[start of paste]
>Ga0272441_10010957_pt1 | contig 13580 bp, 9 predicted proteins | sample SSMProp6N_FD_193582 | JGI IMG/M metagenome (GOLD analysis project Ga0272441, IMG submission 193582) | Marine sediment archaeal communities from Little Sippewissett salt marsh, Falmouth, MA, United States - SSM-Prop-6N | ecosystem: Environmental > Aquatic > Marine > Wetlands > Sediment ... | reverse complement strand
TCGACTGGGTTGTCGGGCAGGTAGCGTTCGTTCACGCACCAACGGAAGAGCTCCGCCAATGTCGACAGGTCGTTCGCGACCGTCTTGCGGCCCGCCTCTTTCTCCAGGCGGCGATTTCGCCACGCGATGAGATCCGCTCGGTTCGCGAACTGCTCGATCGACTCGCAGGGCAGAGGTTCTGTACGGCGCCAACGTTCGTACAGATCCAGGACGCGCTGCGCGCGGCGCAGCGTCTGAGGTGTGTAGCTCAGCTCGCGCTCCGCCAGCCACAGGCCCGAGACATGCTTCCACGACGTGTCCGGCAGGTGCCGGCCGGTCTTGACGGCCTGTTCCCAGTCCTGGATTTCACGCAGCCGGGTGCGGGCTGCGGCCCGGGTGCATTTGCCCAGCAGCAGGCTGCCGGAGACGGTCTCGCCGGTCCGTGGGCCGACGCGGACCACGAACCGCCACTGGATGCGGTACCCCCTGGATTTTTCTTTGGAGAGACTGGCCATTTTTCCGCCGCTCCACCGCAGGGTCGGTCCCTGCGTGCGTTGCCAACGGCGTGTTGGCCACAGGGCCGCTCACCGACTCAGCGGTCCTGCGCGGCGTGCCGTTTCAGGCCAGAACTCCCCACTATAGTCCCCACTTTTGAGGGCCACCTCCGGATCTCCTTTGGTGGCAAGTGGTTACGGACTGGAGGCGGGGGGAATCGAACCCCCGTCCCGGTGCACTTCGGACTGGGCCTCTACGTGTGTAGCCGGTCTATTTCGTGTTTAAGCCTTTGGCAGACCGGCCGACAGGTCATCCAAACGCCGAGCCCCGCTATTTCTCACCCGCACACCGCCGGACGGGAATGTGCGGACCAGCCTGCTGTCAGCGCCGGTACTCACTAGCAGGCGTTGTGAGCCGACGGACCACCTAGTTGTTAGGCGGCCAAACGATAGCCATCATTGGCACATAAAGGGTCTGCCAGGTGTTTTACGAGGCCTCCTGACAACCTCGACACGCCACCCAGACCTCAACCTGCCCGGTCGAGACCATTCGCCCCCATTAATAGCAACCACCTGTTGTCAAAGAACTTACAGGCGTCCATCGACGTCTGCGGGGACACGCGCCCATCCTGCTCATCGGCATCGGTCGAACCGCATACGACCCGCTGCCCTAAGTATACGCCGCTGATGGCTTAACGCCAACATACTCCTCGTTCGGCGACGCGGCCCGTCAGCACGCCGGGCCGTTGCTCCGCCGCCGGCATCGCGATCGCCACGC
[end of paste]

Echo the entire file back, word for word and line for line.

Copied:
>Ga0272441_10010957_pt1 | contig 13580 bp, 9 predicted proteins | sample SSMProp6N_FD_193582 | JGI IMG/M metagenome (GOLD analysis project Ga0272441, IMG submission 193582) | Marine sediment archaeal communities from Little Sippewissett salt marsh, Falmouth, MA, United States - SSM-Prop-6N | ecosystem: Environmental > Aquatic > Marine > Wetlands > Sediment ... | reverse complement strand
TCGACTGGGTTGTCGGGCAGGTAGCGTTCGTTCACGCACCAACGGAAGAGCTCCGCCAATGTCGACAGGTCGTTCGCGACCGTCTTGCGGCCCGCCTCTTTCTCCAGGCGGCGATTTCGCCACGCGATGAGATCCGCTCGGTTCGCGAACTGCTCGATCGACTCGCAGGGCAGAGGTTCTGTACGGCGCCAACGTTCGTACAGATCCAGGACGCGCTGCGCGCGGCGCAGCGTCTGAGGTGTGTAGCTCAGCTCGCGCTCCGCCAGCCACAGGCCCGAGACATGCTTCCACGACGTGTCCGGCAGGTGCCGGCCGGTCTTGACGGCCTGTTCCCAGTCCTGGATTTCACGCAGCCGGGTGCGGGCTGCGGCCCGGGTGCATTTGCCCAGCAGCAGGCTGCCGGAGACGGTCTCGCCGGTCCGTGGGCCGACGCGGACCACGAACCGCCACTGGATGCGGTACCCCCTGGATTTTTCTTTGGAGAGACTGGCCATTTTTCCGCCGCTCCACCGCAGGGTCGGTCCCTGCGTGCGTTGCCAACGGCGTGTTGGCCACAGGGCCGCTCACCGACTCAGCGGTCCTGCGCGGCGTGCCGTTTCAGGCCAGAACTCCCCACTATAGTCCCCACTTTTGAGGGCCACCTCCGGATCTCCTTTGGTGGCAAGTGGTTACGGACTGGAGGCGGGGGGAATCGAACCCCCGTCCCGGTGCACTTCGGACTGGGCCTCTACGTGTGTAGCCGGTCTATTTCGTGTTTAAGCCTTTGGCAGACCGGCCGACAGGTCATCCAAACGCCGAGCCCCGCTATTTCTCACCCGCACACCGCCGGACGGGAATGTGCGGACCAGCCTGCTGTCAGCGCCGGTACTCACTAGCAGGCGTTGTGAGCCGACGGACCACCTAGTTGTTAGGCGGCCAAACGATAGCCATCATTGGCACATAAAGGGTCTGCCAGGTGTTTTACGAGGCCTCCTGACAACCTCGACACGCCACCCAGACCTCAACCTGCCCGGTCGAGACCATTCGCCCCCATTAATAGCAACCACCTGTTGTCAAAGAACTTACAGGCGTCCATCGACGTCTGCGGGGACACGCGCCCATCCTGCTCATCGGCATCGGTCGAACCGCATACGACCCGCTGCCCTAAGTATACGCCGCTGATGGCTTAACGCCAACATACTCCTCGTTCGGCGACGCGGCCCGTCAGCACGCCGGGCCGTTGCTCCGCCGCCGGCATCGCGATCGCCACGC